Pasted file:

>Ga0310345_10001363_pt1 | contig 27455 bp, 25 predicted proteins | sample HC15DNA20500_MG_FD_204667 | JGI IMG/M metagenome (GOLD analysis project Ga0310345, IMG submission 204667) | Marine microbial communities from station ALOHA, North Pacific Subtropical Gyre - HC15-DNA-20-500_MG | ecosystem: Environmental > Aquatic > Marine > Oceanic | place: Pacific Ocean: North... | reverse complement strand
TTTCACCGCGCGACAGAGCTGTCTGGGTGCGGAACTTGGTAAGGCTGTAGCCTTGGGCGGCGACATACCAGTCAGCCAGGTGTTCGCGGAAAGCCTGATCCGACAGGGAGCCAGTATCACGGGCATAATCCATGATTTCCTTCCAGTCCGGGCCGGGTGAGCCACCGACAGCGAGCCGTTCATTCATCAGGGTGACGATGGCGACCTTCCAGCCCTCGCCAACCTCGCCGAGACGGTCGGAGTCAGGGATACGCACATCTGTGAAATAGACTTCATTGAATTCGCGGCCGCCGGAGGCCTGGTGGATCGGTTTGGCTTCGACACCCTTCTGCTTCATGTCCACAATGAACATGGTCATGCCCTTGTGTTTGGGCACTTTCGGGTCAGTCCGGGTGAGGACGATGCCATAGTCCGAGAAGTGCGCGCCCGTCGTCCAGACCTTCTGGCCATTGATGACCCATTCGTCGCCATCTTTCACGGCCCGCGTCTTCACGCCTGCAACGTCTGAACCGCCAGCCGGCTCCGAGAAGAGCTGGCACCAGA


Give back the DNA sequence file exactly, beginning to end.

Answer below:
>Ga0310345_10001363_pt1 | contig 27455 bp, 25 predicted proteins | sample HC15DNA20500_MG_FD_204667 | JGI IMG/M metagenome (GOLD analysis project Ga0310345, IMG submission 204667) | Marine microbial communities from station ALOHA, North Pacific Subtropical Gyre - HC15-DNA-20-500_MG | ecosystem: Environmental > Aquatic > Marine > Oceanic | place: Pacific Ocean: North... | reverse complement strand
TTTCACCGCGCGACAGAGCTGTCTGGGTGCGGAACTTGGTAAGGCTGTAGCCTTGGGCGGCGACATACCAGTCAGCCAGGTGTTCGCGGAAAGCCTGATCCGACAGGGAGCCAGTATCACGGGCATAATCCATGATTTCCTTCCAGTCCGGGCCGGGTGAGCCACCGACAGCGAGCCGTTCATTCATCAGGGTGACGATGGCGACCTTCCAGCCCTCGCCAACCTCGCCGAGACGGTCGGAGTCAGGGATACGCACATCTGTGAAATAGACTTCATTGAATTCGCGGCCGCCGGAGGCCTGGTGGATCGGTTTGGCTTCGACACCCTTCTGCTTCATGTCCACAATGAACATGGTCATGCCCTTGTGTTTGGGCACTTTCGGGTCAGTCCGGGTGAGGACGATGCCATAGTCCGAGAAGTGCGCGCCCGTCGTCCAGACCTTCTGGCCATTGATGACCCATTCGTCGCCATCTTTCACGGCCCGCGTCTTCACGCCTGCAACGTCTGAACCGCCAGCCGGCTCCGAGAAGAGCTGGCACCAGA